The Security Alliance has outlined its official position on the future of regulation in the security industry, citing reduced regulatory costs and administrative burdens among the key objectives for the new regulatory regime.
In a letter to Lynne Featherstone MP, Parliamentary under Secretary of State with responsibility for the Security Industry Authority (SIA), Chairman of the Security Alliance, James Kelly, reinforced the importance of ongoing consultation between Government and industry in order to establish a consensual vision on the way forward for the regulated security industry.
Key elements of the Alliance’s position paper include the introduction of compulsory business registration, a concept that will significantly reduce regulatory costs for businesses and licence holders, allowing quality businesses the opportunity to have more responsibility for their own regulation while maintaining and improving standards across the industry. Emphasis was also placed upon achieving a consistent regulatory regime that meets the approval of the devolved governments in Scotland and Northern Ireland.
In addition to this, the Alliance has outlined a set of overarching principles that its members collectively agree will need to be central to any new regulatory process. These principles include:
• Regulation – The regulatory function should continue to encompass the licensing of individuals, compliance and enforcement, and should be expanded to include business registration. Enforcement should be robust, targeted and intelligence led. A single system of regulation for the whole of the UK should be retained.
• Compliance – Existing external auditory systems (UKAS Accredited) which are industry specific should be part of compliance system. A single individual training qualification should be the compliance indicator.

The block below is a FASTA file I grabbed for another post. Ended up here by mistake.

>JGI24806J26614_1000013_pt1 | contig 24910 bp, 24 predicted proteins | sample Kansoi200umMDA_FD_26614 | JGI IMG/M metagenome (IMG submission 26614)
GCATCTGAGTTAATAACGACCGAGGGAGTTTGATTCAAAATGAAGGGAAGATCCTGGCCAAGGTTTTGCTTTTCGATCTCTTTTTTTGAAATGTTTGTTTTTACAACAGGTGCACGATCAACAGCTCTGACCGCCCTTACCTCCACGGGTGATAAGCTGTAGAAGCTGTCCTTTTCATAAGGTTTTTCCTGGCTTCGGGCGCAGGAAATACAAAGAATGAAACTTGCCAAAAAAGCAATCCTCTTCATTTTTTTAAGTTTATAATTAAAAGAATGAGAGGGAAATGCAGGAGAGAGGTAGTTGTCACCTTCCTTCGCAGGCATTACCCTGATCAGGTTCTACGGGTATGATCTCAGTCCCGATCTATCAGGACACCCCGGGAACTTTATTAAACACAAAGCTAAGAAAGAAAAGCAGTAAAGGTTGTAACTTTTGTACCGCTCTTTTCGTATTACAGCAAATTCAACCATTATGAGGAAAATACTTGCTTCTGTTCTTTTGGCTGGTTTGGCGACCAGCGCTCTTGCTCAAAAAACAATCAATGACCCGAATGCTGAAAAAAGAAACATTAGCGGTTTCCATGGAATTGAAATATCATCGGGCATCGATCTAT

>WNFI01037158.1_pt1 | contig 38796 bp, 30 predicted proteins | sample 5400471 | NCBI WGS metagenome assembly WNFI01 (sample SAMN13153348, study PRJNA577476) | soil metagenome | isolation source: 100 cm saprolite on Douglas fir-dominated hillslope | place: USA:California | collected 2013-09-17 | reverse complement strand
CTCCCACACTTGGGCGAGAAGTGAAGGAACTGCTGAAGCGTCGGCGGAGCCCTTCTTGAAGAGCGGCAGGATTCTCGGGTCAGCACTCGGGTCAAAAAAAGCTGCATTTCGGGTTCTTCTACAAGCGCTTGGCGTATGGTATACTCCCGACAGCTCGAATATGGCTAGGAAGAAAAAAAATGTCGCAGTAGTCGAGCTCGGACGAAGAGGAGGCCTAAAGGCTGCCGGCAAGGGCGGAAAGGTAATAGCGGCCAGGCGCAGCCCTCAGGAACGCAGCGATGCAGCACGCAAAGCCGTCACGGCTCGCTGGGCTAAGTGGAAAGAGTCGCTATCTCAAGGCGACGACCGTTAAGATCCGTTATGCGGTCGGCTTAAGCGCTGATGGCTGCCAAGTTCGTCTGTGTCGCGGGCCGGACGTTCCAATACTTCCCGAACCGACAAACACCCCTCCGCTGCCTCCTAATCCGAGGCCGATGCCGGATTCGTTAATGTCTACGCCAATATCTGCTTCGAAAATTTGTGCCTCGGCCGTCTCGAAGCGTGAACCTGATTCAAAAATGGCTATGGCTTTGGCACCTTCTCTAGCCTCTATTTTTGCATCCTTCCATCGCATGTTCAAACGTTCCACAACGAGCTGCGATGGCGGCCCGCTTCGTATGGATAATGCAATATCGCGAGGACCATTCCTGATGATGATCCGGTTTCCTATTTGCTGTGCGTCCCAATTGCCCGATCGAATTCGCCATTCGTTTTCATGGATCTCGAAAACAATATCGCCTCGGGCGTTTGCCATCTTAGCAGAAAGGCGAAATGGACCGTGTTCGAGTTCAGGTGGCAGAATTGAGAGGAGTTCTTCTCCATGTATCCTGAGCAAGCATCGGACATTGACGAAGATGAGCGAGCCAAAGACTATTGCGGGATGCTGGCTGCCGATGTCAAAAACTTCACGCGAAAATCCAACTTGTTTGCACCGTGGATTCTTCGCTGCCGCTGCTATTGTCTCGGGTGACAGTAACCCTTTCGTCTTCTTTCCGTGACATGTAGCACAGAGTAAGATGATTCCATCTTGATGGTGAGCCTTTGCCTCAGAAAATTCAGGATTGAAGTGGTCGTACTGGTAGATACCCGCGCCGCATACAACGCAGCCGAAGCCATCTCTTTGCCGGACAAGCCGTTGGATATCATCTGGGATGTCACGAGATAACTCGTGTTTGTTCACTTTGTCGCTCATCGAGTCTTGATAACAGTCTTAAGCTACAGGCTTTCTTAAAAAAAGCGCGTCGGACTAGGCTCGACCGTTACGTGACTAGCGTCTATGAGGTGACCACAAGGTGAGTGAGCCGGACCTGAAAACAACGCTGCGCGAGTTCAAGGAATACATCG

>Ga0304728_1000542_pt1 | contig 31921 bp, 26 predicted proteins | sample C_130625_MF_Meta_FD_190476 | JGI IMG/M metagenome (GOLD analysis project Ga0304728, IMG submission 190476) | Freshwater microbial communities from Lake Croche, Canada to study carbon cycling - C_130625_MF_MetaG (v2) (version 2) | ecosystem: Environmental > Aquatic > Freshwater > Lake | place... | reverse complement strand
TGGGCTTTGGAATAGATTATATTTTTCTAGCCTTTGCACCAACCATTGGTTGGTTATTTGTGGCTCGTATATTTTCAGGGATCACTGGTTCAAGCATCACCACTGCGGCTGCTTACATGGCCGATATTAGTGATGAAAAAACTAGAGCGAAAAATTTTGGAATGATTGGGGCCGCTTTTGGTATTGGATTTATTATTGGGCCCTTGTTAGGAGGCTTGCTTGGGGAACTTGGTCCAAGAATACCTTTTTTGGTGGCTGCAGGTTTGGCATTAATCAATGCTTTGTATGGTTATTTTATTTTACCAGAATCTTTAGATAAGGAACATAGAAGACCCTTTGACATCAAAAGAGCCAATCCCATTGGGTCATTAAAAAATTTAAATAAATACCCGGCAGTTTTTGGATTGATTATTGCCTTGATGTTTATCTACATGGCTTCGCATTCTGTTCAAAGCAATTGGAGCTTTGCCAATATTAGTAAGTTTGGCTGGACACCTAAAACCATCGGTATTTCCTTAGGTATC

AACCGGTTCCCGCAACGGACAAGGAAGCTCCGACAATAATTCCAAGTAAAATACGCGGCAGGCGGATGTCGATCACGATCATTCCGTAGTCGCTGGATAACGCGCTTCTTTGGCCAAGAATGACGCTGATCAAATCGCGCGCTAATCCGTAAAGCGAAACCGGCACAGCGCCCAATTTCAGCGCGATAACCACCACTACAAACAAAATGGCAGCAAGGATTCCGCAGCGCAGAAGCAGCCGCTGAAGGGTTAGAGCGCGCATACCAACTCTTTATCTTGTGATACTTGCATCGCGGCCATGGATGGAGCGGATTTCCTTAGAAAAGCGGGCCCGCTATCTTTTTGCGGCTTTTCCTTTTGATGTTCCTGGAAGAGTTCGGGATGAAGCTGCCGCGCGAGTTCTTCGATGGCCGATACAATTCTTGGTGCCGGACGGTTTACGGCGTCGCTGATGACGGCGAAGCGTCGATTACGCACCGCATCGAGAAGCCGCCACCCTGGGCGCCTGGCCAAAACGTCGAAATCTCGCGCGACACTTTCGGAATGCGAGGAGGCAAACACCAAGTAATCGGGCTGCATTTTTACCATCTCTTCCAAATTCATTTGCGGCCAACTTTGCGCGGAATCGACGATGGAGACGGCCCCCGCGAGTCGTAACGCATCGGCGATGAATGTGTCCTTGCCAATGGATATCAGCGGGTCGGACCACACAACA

• Governance – The security industry should be represented on the board of the regulator.
• Simplicity – Licensed categories should be reduced in number and simplified.
• Skills and Standards – Standards should be based upon nationally recognised competency standards and should embrace existing British Standards. Development of skills and standards is the role of industry.
• Competition – Regulation should not discourage competition or new entrants.
• Value for Money – All costs should be transparent, proportionate and lower than the current system. Alternative methods, including devolved licensing should be examined.
James Kelly, Chairman of the Security Alliance, comments: “Our partnership represents over 80% of the regulated industry with a shared aim of ensuring that a new ‘smarter’ regulatory framework is established based on our agreed principles. We strongly believe that by working together we can provide the most efficient and practical approach to help inform and support both the SIA and the Government as the new regime is developed.”
The Security Alliance was formed to provide all key security industry bodies with a forum where all members could debate and formulate a unified response to the challenges of future regulation. Members include:
ASIS International, British Security Industry Association (BSIA), International Professional Security Association (IPSA), Security Institute (SyI)Association of Security Consultants (ASC), British Institute of Innkeeping Awarding Body (BIIAB), Institute of Professional Investigators (IPI), National Security Inspectorate (NSI), Fire and Security Association (FSA), Security Systems and Alarms Inspection Board (SSAIB), Skills for Security (SfS).